The sister who desperately tried to save Nevin Spence from a horrific slurry tank accident has described him as a "hard-working, honest and genuine man" in her first public appearance since the inquest.
Emma Rice (29) twice entered the slurry tank on their family farm near Hillsborough after fumes overcame the Ulster rugby star (22), his father Noel (58) and brother Graham (30), but was unable to save them.
She passed out and fell back into the tank herself before being rescued by a neighbour.
Mrs Rice was accepting an award from Trinity College, Dublin, presented by rugby star Ollie Campbell. Nevin was being inducted into its sports and ethics hall of fame.
She said Nevin had given 100% in everything he had done: "Whether that was on the rugby pitch at Ravenhill, or on Monday mornings in the weights' gym. As my mum put it when he was alive – and repeats even more in the past year – Nevin was special."
Mrs Rice was accompanied by her sister Laura (27). She said Nevin continued to influence all those who were lucky enough to have known him.
"I've heard it said that Nevin and Graham and dad have spoken more in death than in life. And he did leave a lasting impression on all who knew him," she said.
At the event on Saturday, Dr John Scally of Trinity's theology department described Mrs Rice and her brother as heroes. "Too often that term is overused in sport but not in this case.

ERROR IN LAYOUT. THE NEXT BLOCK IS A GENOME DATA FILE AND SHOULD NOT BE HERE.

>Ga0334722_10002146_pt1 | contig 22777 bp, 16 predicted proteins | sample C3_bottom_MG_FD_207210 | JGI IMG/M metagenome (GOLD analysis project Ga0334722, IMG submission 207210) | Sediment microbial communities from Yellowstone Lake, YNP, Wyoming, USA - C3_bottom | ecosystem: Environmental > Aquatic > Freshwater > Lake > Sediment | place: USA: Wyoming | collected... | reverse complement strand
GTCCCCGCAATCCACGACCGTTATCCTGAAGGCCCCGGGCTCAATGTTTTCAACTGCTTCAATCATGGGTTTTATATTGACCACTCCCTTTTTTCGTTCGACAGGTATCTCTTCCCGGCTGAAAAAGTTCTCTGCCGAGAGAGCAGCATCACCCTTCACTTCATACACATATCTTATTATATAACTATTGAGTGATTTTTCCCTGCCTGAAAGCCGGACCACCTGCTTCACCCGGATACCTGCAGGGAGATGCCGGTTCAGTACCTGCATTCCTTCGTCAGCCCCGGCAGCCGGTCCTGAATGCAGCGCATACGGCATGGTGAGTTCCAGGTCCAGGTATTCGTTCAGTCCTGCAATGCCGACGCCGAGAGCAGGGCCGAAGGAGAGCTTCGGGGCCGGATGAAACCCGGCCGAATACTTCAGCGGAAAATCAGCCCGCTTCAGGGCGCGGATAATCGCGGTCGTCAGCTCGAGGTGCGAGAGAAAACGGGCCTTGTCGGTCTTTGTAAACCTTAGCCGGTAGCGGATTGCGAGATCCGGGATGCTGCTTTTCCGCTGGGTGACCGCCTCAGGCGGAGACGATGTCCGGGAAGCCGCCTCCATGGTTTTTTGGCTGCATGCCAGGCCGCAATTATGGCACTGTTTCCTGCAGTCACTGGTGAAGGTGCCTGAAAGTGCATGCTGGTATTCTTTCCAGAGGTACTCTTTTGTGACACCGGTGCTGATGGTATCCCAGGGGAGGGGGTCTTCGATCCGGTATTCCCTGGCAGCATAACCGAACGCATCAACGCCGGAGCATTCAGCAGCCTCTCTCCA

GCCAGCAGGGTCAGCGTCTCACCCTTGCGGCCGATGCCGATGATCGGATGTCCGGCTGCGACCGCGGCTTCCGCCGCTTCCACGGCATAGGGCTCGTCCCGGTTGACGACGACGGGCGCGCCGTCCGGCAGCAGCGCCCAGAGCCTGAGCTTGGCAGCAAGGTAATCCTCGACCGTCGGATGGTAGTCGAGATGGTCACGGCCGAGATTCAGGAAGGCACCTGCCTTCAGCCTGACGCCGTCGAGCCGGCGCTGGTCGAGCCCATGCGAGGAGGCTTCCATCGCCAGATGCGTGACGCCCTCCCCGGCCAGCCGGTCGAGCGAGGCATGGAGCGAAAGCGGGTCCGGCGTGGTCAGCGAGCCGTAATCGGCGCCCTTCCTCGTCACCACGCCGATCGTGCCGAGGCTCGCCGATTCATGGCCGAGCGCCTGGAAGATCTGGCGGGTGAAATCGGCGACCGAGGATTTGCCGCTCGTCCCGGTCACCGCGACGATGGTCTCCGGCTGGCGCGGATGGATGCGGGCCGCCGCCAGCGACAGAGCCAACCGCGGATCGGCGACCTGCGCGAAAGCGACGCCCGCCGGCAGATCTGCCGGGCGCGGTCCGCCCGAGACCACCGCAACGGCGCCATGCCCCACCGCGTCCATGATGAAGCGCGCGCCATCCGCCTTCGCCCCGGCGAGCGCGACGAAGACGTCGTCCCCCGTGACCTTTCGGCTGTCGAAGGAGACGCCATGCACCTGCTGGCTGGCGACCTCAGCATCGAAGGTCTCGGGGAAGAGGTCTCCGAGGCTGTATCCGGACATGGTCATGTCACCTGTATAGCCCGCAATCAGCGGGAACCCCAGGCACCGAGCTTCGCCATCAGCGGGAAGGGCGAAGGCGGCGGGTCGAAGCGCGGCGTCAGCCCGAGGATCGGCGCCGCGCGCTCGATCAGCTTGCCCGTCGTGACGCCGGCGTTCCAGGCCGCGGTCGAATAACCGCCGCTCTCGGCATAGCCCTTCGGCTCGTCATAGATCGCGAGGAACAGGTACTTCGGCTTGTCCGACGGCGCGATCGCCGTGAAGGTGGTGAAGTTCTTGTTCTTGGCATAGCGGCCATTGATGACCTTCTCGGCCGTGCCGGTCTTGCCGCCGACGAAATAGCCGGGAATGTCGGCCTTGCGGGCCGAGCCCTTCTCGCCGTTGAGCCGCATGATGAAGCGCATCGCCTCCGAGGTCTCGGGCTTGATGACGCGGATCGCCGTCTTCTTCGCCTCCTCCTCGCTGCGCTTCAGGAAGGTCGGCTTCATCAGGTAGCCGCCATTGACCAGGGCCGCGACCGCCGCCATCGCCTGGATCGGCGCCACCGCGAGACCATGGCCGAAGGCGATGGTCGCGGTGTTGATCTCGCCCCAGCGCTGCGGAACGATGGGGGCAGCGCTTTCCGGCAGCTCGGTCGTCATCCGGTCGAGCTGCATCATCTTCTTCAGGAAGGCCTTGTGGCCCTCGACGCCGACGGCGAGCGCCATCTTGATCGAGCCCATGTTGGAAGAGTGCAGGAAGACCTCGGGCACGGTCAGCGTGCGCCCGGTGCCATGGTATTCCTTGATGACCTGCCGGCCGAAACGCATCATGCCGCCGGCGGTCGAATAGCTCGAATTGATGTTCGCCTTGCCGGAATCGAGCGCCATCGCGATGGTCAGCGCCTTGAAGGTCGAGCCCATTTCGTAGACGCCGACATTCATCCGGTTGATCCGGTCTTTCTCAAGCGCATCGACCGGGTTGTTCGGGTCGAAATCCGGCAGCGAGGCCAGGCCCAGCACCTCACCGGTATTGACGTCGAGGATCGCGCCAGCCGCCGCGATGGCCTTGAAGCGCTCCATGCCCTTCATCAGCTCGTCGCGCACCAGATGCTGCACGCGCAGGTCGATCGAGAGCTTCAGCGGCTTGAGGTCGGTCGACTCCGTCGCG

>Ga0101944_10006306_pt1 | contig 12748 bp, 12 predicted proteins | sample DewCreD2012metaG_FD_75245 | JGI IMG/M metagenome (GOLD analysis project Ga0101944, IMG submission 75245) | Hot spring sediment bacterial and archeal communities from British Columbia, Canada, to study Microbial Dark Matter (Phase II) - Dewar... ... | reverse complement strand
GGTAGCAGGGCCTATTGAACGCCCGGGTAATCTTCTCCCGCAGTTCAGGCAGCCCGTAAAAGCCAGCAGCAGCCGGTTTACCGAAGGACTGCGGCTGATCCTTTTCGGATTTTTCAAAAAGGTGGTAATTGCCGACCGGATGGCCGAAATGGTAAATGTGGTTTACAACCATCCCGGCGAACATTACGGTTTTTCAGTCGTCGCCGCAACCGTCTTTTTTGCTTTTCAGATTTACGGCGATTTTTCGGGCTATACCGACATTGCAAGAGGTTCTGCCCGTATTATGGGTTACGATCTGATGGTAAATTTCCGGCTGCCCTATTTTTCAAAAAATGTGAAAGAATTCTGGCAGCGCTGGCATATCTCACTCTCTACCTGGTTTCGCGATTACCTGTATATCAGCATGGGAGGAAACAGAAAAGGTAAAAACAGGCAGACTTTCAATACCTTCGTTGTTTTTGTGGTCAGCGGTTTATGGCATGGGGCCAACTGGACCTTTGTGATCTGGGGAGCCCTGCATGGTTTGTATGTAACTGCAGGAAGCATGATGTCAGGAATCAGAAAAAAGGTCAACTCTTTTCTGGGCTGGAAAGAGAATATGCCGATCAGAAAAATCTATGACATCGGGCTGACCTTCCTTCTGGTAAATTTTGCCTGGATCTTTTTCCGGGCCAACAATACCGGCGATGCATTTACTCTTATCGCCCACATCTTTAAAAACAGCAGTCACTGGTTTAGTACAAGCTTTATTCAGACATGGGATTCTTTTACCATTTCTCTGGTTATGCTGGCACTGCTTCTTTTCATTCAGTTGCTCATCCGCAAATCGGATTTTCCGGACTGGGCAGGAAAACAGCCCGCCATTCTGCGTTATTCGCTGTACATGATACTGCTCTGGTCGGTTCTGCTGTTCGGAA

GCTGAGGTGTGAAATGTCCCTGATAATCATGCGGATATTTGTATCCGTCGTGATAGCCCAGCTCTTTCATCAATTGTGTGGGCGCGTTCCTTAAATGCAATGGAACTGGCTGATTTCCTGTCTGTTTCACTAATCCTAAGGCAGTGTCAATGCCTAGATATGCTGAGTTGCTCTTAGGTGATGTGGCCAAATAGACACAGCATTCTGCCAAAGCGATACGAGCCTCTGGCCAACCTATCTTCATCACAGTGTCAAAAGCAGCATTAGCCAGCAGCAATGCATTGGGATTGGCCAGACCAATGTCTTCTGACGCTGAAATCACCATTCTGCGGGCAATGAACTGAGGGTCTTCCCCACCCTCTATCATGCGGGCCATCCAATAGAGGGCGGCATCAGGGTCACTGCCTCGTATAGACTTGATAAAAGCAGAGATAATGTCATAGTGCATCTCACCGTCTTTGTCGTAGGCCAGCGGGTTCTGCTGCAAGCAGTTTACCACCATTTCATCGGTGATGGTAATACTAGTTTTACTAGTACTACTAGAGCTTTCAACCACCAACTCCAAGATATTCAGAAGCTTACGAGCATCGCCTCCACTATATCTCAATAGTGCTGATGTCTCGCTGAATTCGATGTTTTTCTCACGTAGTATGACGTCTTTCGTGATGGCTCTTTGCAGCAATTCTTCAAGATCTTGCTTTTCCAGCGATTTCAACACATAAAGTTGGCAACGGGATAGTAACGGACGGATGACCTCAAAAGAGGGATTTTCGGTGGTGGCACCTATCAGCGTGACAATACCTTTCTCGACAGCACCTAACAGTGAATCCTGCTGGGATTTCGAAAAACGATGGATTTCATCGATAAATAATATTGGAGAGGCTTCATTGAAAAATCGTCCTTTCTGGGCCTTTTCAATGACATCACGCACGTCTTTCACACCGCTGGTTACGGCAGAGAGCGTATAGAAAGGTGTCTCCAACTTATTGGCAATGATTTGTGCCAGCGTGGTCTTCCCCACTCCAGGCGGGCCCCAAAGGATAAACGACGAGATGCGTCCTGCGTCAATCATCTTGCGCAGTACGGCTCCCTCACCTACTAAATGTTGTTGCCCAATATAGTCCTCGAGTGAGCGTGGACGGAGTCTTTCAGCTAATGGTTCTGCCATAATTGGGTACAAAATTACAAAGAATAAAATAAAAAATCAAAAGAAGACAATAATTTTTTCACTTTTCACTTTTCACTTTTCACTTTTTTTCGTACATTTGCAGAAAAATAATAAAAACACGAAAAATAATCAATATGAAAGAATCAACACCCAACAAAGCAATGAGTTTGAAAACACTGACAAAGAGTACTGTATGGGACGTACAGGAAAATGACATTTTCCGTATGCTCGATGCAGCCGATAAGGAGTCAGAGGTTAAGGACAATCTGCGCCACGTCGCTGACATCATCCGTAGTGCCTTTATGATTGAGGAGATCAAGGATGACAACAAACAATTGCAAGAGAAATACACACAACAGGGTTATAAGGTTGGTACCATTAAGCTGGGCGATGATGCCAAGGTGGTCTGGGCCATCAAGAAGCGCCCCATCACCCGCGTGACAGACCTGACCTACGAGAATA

"Greater love hath no man than to give his life for another," he said.
Mr Campbell said he was "humbled and privileged" to be making the posthumous presentation and described Mrs Rice as "talented, courageous and heroic". She received a standing ovation after accepting the award.
The inquest earlier this year heard how the tragic events unfolded on September 15 last year after Graham entered the tank to rescue a collie dog that had fallen in.
Emma told senior coroner John Leckey that she knew how dangerous it was to go into the pit.
"When it comes to the love of your family, it doesn't matter."
After helping to pull her father from the pit, Mrs Rice passed out and fell back into the slurry as she tried to bring Graham to safety. The coroner said Mrs Rice's actions were "extremely brave".
A firefighter wearing specialist breathing equipment later found both Nevin and the dog at the bottom of the tank. Despite frantic efforts to revive the men, Nevin and Noel Spence died at the scene, with Graham declared dead in hospital a short time later.
Fire Service group commander Dermot Rooney told the inquest that an individual should only enter such a confined space in exceptional circumstances, and then only with the aid of breathing equipment.
Last month, thousands of Ulster Rugby fans marked the anniversary of the death of Nevin Spence (right) with a minute of applause ahead of the team's clash with Glasgow at Ravenhill stadium. A new education and heritage centre being built as part of a £14.7m redevelopment of Ulster's home ground is to be named the Nevin Spence Centre.